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Regular afternoon trains at Ardmore Avenue, Villa Park ca. 1956 - 1957.
For a little boy growing up in Chicago's western suburb of Villa Park just after the war, the old 'Ror'n' Elgin was the main feature of any visit to either of Villa Park's two downtown districts. Crossing bells were always ringing as the gates went up and down all day long. Local trains stopped only briefly; express trains regularly raced through town at speeds in excess of sixty miles an hour, air whistles screaming.
Villa Park probably would not have been founded when it was except for the convenience of train service to the Loop. The CA&E was a promoter of the town site. When deciding on a move to the village in 1929, my parents even considered the security that if the C&NW could not get Father to work in the Loop, the CA&E surely could. The station at Villa Avenue was only completed later that year.
Like the rest of the electric lines, the CA&E was a relative late comer to rail transportation in Chicago. Service began in 1902 as the Aurora Elgin and Chicago, but did not reach downtown until rights to operate over the elevated lines were obtained in 1905. In 1925, the railroad became part of the huge Insull utility and electric railway empire. That company failed in 1932. Many people, including employees of the various Insull companies, lost a great deal of their saving. In my youth, the name, Insull, was still spoken with much contempt in the Chicago area.
My first train ride was on the blue and gray electric cars of the line. My mom started taking me on an occasional shopping trip from suburban Villa Park to the Chicago Loop when I was barely old enough to climb the steps into the cars. In fact I had to be helped a bit to clear the way for impatient regulars; I had been idly inquiring as to what the little sign on the steps said. Someone responded, "Watch your step", but I stubbornly demanded, "Yes, but what does the sign say?"
The time was during or shortly after World War II. We could buy little locally, so once or twice a year, Mom went to the Loop to shop. We usually transferred to the L and rode around to Marshall Field's huge department store.
Socially things were quite different then. Everyone dressed up to ride the cars. Men wore suits and hats -- there were few women or children aboard. Our neighbor, who worked in a factory, put on a three-piece suit for his daily commute and coveralls when he got to work. Mother hushed me after we climbed aboard. Then I noticed that nobody talked or looked out the window. Instead, everyone sat in silence reading his scientifically folded morning newspaper. To a small boy, the atmosphere seemed oppressive.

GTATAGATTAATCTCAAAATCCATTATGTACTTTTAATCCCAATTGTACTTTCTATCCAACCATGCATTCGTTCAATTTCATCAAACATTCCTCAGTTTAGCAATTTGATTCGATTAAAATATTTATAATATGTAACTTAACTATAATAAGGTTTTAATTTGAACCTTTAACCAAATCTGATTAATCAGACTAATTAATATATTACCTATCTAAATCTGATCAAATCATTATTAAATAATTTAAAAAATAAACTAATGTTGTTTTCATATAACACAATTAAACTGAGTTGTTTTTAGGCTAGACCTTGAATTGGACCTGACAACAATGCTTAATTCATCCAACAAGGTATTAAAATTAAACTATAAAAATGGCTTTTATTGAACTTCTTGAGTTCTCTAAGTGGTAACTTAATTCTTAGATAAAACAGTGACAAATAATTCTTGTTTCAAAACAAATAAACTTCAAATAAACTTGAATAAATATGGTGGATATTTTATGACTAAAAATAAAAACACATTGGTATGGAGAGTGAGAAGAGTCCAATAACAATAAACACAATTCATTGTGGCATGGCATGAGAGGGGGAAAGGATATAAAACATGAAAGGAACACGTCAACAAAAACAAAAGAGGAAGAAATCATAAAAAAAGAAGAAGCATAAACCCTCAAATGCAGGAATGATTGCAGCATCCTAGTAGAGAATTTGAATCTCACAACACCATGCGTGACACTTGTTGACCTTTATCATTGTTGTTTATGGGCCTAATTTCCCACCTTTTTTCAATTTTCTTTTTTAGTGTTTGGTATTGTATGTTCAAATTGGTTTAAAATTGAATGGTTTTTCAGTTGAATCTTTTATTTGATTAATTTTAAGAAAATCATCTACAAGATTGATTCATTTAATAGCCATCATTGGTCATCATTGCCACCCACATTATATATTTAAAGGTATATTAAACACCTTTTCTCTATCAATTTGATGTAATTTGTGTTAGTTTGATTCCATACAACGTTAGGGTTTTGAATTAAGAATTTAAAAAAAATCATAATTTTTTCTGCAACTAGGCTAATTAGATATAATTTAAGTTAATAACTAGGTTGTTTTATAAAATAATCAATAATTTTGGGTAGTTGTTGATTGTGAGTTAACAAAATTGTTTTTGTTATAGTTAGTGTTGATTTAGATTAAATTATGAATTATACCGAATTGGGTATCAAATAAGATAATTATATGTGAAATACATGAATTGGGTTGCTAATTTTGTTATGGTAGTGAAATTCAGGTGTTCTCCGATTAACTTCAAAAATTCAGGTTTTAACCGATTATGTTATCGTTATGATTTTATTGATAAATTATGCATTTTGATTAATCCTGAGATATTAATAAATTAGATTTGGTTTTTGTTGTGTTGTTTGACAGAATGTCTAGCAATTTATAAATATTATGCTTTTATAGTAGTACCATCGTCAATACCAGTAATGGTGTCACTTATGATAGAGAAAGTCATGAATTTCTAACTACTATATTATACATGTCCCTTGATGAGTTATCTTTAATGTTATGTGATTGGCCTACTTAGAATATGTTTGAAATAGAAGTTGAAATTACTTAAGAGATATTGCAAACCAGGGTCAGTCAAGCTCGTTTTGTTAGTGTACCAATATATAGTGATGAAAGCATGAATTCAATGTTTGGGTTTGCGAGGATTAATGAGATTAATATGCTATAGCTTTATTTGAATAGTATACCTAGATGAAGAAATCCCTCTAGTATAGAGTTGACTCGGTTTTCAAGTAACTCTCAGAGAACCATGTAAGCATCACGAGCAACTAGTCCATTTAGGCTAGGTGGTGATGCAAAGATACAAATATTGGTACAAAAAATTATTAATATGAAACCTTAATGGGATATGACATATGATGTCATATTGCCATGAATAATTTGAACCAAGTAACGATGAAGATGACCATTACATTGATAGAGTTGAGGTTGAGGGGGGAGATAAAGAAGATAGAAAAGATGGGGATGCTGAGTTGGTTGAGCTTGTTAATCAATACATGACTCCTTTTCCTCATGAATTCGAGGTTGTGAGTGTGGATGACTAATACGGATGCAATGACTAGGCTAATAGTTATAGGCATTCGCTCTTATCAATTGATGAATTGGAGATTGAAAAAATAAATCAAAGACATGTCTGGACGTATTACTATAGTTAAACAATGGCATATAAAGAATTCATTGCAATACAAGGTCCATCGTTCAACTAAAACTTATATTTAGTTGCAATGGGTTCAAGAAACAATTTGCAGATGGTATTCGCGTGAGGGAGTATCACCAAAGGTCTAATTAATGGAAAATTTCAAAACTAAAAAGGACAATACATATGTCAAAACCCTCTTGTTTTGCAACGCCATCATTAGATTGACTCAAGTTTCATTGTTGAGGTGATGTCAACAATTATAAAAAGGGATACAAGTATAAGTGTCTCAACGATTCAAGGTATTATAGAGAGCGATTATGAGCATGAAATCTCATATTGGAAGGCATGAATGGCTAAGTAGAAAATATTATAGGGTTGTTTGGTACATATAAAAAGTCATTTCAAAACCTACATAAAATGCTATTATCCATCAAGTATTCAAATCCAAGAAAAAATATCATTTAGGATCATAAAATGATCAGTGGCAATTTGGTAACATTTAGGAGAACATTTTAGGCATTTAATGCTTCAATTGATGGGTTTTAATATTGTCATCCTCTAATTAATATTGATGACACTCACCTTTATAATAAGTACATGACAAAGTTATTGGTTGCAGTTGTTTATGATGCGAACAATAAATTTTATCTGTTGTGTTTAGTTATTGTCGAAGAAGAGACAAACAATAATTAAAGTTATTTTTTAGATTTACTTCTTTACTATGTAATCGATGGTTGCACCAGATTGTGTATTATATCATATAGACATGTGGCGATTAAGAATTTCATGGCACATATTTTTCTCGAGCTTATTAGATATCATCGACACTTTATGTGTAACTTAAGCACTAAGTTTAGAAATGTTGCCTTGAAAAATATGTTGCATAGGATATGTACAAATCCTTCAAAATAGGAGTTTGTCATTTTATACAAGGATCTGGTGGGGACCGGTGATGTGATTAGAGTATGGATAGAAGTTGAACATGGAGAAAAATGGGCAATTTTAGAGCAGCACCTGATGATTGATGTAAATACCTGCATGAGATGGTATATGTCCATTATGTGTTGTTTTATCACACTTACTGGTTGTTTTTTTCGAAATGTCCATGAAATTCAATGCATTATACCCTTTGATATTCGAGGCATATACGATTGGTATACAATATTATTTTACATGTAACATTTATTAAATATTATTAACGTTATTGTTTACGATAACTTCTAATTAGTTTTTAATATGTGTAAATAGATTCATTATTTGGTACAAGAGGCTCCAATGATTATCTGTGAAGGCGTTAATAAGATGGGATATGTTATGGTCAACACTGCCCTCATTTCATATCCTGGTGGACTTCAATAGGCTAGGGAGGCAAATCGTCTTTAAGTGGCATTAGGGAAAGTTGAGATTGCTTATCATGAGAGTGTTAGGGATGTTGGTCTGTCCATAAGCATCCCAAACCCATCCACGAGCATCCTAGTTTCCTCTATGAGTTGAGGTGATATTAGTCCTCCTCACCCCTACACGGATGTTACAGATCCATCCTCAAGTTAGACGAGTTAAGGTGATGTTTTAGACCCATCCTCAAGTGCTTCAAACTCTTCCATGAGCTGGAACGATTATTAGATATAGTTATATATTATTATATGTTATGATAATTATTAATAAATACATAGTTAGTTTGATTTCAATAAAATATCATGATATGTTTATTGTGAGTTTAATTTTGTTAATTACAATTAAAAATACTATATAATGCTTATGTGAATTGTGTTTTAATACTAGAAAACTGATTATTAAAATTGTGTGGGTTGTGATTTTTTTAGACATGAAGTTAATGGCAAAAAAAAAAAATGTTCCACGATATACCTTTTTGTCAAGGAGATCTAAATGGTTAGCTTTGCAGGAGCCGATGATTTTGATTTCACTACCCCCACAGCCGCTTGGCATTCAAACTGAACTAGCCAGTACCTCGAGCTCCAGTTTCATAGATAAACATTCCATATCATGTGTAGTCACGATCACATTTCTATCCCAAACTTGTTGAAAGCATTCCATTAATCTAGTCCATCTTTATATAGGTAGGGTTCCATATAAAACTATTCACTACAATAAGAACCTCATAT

I remember the cars swaying side-to-side and how you could see the cars ahead swaying differently through the end windows. And I remember wondering how people could ignore the ever-changing sights out the window - I still can't.
Leaving Chicago, there was always a selection of trains to ride - CA&E ran local and express trains so you had to be careful which you boarded at the Wells Street Terminal in Chicago or your train might streak through Villa Park at about 60 miles an hour without stopping. Mom always made a point of looking for the steel cars when we caught our train. She knew that they were safer in a collision. Many of the cars, until the end of passenger service, were first generation wooden cars.
Even then, the wooden cars were antiques. They creaked when in motion, and the lights would flicker as the car lost contact with the third rail at road crossings, but they were a credit to the cabinetmaker's art both inside and out.
In September 1953 came the first serious threat of abandonment. The west side elevated structure to the Loop was to be torn down for major freeway construction. The CA&E was left with alternatives of running at street level into Chicago or ending at Forest Park and transferring passengers to the CTA which, of course, also had to run at street level. I remember riding just before the L was taken down and seeing the destruction of surrounding buildings in a wide swath on either side of the tracks. To me, it looked very much like a WWII photograph of a bombed out European city.
Of course, shutdown was inevitable after the "temporary transfer" at Forest Park was established. Passengers deserted in droves for the parallel and now much more desirable C&NW single seat service. Suspension finally occurred at 12:15pm on July 3, 1957. All cars immediately returned to Wheaton leaving angry, stranded passengers to find their own way home. Freight service continued until June 9, 1959.
Central Electric Railfans' Association special westbound at Villa Avenue on a rainy October 26, 1958. The end was near: I believe there was only one passenger operation after this one.
The last days of freight operations were interesting. One day I watched as the crew switched the Ovaltine spur. Since only a few of the very most senior employees were still working, it was truly a slow motion affair.
I was standing on the Villa Avenue platform, camera in hand, when the very last CA&E train came through: the "clean-up-train" run to pick up all remaining freight cars on the line. That was June 17, 1959.
The end: the last train through Villa Park. A Leyden bus is crossing at Summit Avenue.
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